5 August 2020 – Old St James’s Day

Every time I burp, all I can taste is seaweed. And given my vegan oysters Rockefeller are repeating on me something terrible, I’m guessing the taste is going to be around for quite a while longer.

It’s Old St James’s Day. New St James’s Day was on 25 July, I made a grotto. More about that later. Both days are associated with the start of the oyster season, but it’s thought today more so than the other one because oysters don’t really start until August, despite there being no R in the month, it’s all a bit fuzzy. Anyhow, I think the real giveaway is that another name for today is Oyster Day.

Anyhow the proverb that accompanies both dates 

He who eats oysters on St James’ Day will never want

caught my eye. Before turning to the dark side, I was known for stuffing all sorts down my gullet; liver, chicken feet, octopus, New York hot dogs, cheese spray, but never oysters. Snot in a shell never appealed. But unwilling to let an opportunity to be blessed by good luck slip by just because I’m neither a he nor up for eating actual oysters, I decided to improvise. I found a recipe for vegan oysters Rockefeller. Whatever they are. 

First off, I couldn’t be arsed to craft pastry shells out of aquafaba so I got a sheet of readymade puff and rolled in some of the seasoning from the recipe. But for some reason despite having just stared at a heap of them online, I decided that oyster shells were leaf shape. They’re not. And then I forgot to prick them so they swelled up, in a very un-shell-like manner, and were too cooked to bend back into shape.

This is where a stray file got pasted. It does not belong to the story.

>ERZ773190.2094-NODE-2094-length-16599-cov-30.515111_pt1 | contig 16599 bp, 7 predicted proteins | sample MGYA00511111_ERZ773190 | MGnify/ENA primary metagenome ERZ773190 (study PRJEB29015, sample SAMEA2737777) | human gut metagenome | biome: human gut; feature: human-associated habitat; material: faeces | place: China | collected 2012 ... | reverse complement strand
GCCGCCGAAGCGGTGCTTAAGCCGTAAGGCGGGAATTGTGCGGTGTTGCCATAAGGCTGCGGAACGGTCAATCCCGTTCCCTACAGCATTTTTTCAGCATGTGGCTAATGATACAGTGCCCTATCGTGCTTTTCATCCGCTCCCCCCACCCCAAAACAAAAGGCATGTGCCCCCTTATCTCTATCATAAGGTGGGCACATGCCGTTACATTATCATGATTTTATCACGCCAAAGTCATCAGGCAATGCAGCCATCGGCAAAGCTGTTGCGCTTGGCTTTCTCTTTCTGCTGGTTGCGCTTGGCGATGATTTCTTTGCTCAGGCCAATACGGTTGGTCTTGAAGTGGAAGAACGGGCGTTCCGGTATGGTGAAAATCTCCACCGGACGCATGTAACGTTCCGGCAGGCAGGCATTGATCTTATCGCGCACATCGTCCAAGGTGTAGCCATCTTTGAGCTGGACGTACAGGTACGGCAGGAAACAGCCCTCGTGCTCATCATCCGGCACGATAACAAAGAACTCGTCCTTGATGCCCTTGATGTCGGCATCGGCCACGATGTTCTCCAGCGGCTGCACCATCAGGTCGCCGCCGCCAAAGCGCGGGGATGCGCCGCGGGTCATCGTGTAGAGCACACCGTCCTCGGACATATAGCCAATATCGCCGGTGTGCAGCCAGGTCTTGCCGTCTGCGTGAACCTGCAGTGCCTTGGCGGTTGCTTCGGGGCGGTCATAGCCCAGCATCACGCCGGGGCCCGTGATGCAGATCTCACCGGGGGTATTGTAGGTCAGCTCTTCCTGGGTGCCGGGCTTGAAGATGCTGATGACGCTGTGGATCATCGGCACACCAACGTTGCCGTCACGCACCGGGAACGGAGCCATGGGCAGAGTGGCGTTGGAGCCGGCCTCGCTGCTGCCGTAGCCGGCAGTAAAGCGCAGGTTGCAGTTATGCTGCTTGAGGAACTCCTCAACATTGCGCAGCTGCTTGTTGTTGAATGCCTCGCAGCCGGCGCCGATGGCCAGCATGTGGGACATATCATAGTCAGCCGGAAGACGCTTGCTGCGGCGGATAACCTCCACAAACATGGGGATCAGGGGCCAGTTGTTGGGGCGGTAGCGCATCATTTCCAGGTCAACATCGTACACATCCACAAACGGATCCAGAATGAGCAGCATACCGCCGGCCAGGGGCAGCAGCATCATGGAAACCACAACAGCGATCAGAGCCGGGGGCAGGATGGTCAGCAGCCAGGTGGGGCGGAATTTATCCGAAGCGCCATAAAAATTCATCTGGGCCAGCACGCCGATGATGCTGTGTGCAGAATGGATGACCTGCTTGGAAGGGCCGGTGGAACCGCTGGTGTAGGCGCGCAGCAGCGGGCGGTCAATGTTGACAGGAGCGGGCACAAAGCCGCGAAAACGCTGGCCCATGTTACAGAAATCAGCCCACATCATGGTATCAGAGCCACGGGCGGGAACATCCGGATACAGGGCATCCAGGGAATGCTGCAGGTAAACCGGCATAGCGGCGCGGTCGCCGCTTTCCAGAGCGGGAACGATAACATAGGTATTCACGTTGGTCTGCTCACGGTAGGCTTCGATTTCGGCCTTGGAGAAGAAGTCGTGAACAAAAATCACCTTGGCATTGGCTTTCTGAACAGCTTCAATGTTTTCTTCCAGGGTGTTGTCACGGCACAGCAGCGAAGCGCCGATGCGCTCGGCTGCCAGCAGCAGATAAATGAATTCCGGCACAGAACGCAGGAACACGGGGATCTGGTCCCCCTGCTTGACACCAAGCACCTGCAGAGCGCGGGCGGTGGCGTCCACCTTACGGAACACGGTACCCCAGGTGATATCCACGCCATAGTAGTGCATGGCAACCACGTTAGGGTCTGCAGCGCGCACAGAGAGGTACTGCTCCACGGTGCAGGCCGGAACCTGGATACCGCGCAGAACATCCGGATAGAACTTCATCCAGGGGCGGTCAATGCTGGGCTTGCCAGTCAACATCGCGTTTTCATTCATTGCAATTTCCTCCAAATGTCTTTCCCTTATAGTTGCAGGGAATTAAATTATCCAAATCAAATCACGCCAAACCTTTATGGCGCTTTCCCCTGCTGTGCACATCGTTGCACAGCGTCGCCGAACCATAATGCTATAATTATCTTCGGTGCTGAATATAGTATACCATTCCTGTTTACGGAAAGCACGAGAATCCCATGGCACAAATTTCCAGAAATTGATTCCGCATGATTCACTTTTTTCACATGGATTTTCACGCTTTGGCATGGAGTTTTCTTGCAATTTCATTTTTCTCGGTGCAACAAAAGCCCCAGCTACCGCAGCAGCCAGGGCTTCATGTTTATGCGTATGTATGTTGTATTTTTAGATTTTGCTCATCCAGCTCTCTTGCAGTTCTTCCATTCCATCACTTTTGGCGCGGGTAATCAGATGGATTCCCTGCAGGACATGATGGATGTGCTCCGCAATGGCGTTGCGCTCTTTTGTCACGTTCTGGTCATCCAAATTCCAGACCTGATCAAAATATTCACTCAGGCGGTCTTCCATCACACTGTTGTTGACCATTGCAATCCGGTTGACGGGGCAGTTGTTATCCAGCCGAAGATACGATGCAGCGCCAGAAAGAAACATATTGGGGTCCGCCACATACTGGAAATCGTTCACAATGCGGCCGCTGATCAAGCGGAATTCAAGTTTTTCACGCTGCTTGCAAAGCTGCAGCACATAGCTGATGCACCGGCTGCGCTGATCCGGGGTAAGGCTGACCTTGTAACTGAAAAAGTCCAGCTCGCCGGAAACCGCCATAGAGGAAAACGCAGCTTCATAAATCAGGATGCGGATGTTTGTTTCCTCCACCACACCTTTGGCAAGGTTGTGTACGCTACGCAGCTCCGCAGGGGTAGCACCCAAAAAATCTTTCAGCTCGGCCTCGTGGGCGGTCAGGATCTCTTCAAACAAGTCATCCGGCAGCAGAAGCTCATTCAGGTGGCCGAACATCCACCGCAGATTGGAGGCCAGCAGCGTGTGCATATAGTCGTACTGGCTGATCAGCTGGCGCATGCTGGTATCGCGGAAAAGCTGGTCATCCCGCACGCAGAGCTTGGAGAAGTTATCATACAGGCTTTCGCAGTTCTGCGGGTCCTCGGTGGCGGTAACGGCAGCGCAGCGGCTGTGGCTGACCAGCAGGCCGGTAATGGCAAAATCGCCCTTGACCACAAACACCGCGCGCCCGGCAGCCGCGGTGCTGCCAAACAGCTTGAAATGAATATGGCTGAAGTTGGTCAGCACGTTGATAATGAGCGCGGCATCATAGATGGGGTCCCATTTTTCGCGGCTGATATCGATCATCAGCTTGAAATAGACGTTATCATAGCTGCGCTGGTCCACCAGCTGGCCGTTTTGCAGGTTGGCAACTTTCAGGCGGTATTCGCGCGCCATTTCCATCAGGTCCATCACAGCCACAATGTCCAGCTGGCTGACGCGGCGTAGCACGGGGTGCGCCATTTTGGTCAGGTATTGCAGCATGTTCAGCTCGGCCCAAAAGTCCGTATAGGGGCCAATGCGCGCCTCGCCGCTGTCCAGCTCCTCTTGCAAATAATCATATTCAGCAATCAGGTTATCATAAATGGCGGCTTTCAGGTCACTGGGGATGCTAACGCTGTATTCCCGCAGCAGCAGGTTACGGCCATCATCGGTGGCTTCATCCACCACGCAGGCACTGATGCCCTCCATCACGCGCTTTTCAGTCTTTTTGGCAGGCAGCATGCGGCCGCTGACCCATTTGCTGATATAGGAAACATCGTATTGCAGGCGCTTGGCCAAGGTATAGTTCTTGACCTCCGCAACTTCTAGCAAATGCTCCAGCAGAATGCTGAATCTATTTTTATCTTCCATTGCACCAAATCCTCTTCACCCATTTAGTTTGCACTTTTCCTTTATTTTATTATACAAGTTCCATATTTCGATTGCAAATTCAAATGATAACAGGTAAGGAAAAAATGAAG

Next was the crumb. All very straight forward, except I doubled the garlic as my cloves were tiny, and I wasn’t paying attention and it caught slightly. And I added a lot of cayenne. And I probably should have de-stalked the spinach, or at least given it more than a cursory chop. 

I didn’t think the aubergine was going to work at all. But it did. 

My presentation skills continue to sorely lack. But at last I’ve found a use for my fish shaped chopping board.

Eating them, it was a very weird texture sensation. Top lip was all about the crumble, bottom lip was all about the crunch, and then the aubergine kind of slithered on in. Each component tasted okay separately, but they worked so much better together. Which was handy as I hadn’t cooked anything else for tea. I have no idea how they compare to the real thing, but I do know they didn’t touch the sides. Fingers crossed for that luck then.

Grotto Update: It’s almost dry, it scarcely lists, and only one shell fell off. The whelk shell is detachable, not for the storage of cocktail sticks, but so I can lodge in a tea light should the need arise. I’m thinking of G-jazzling it, as traditional ones were often made out of bits of china, beads, broken glass and the like.

What do you reckon? A rhinestone grotter? 


Cooper, Q. and Sullivan, P. (1994) Maypoles, Martyrs & Mayhem: 366 Days of British Myths, Customs & Eccentricities, London, Bloomsbury Publishing Plc

Roud, S. (2006) The English Year: A Month-By-Month Guide To The Nation’s Customs and Festivals, From May Day to Mischief Night, London, Penguin Books

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2 Comments

  1. Susannah
    7 August 2020
    Reply

    They look yummy Liza!

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